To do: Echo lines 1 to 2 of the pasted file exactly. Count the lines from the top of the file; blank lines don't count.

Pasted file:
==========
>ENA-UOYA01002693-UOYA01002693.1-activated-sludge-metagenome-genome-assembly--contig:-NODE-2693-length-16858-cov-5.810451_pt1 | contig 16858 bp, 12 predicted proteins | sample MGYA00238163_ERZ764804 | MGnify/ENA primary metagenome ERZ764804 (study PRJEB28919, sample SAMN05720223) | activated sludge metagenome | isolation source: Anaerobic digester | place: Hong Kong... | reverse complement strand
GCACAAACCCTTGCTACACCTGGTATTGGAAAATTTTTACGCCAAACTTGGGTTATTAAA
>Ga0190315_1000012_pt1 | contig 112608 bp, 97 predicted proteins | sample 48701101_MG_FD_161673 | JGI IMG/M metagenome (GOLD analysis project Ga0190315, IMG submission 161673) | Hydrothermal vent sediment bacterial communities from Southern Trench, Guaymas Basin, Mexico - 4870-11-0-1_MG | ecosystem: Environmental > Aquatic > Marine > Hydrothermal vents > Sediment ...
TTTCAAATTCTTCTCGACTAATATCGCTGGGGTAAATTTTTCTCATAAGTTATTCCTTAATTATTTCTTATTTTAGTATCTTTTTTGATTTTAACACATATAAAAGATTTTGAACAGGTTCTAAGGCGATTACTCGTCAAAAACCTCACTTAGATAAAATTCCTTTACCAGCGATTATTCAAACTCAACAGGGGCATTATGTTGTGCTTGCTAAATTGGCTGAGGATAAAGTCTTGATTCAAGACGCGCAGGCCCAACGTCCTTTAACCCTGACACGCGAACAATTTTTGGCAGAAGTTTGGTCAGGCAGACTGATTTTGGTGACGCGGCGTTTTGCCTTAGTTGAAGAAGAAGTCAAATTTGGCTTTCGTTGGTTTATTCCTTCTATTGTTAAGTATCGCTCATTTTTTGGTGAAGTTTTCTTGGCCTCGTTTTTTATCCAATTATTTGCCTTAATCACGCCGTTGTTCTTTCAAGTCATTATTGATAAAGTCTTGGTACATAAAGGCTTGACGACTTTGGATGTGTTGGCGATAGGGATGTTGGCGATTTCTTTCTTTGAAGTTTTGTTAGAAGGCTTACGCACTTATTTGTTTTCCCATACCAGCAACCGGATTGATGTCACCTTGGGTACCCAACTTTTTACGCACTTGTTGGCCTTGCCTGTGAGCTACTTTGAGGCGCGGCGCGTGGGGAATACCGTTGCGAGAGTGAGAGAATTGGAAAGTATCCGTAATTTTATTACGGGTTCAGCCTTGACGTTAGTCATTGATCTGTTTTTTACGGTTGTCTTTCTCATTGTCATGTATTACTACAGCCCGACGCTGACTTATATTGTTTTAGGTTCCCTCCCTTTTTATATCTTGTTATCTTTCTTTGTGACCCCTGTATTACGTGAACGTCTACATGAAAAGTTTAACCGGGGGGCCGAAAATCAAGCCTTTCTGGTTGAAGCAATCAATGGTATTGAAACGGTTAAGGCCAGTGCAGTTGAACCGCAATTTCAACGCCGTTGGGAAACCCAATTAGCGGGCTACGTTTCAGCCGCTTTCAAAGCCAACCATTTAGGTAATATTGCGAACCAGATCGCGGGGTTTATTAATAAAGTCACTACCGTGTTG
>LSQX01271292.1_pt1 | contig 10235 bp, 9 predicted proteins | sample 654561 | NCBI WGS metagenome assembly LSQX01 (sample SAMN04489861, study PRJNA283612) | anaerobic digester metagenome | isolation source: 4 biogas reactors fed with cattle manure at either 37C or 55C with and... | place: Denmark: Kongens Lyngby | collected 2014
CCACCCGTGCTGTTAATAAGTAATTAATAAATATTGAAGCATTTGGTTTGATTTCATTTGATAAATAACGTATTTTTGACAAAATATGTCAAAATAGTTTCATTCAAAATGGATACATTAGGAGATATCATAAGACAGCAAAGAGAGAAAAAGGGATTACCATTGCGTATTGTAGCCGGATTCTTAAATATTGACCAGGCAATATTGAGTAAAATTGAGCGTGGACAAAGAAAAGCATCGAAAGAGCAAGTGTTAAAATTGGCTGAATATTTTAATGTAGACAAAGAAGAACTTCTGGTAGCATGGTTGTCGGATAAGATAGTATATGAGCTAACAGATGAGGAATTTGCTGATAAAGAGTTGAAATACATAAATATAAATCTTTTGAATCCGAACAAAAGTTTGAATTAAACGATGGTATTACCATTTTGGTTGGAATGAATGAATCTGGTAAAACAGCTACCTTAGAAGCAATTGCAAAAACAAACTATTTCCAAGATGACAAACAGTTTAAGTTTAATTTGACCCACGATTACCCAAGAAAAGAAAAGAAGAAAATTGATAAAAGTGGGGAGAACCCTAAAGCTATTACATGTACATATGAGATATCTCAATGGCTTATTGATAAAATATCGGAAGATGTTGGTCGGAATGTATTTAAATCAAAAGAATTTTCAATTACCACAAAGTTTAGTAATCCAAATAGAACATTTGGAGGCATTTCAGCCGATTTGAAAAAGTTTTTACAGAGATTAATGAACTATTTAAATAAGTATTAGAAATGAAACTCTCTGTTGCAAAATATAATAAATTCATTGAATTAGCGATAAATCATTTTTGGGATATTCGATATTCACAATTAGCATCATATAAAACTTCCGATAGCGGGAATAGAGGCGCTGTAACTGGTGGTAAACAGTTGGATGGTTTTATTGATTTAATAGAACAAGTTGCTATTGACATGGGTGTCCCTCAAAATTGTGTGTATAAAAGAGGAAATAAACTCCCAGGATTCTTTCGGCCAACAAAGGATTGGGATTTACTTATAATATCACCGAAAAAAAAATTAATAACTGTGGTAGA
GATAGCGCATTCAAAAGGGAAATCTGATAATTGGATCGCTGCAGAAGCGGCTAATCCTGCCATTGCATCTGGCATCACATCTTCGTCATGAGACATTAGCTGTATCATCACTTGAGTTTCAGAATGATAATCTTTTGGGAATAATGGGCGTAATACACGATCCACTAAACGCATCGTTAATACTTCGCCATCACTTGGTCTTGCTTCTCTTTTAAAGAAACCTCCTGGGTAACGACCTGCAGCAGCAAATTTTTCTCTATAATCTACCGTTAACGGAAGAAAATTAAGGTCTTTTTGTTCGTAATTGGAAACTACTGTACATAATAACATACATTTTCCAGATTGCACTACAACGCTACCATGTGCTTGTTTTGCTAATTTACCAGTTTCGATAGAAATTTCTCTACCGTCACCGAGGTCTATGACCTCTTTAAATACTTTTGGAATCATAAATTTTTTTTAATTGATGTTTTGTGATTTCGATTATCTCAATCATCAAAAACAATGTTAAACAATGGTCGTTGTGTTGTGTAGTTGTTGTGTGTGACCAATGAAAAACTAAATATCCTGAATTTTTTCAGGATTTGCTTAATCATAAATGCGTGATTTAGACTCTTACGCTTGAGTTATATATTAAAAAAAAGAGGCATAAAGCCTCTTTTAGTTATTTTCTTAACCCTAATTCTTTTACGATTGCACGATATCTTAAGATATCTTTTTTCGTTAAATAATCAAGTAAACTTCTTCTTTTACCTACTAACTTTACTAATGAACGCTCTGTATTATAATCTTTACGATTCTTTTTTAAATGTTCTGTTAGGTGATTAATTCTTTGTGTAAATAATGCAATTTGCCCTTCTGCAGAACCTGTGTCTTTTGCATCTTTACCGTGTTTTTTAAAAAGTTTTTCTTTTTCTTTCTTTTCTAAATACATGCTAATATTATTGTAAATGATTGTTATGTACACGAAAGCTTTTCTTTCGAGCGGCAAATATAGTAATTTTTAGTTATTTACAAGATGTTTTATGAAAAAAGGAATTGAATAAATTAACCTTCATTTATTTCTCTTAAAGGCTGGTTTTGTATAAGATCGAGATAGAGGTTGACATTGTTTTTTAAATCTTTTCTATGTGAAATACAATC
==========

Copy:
>ENA-UOYA01002693-UOYA01002693.1-activated-sludge-metagenome-genome-assembly--contig:-NODE-2693-length-16858-cov-5.810451_pt1 | contig 16858 bp, 12 predicted proteins | sample MGYA00238163_ERZ764804 | MGnify/ENA primary metagenome ERZ764804 (study PRJEB28919, sample SAMN05720223) | activated sludge metagenome | isolation source: Anaerobic digester | place: Hong Kong... | reverse complement strand
GCACAAACCCTTGCTACACCTGGTATTGGAAAATTTTTACGCCAAACTTGGGTTATTAAA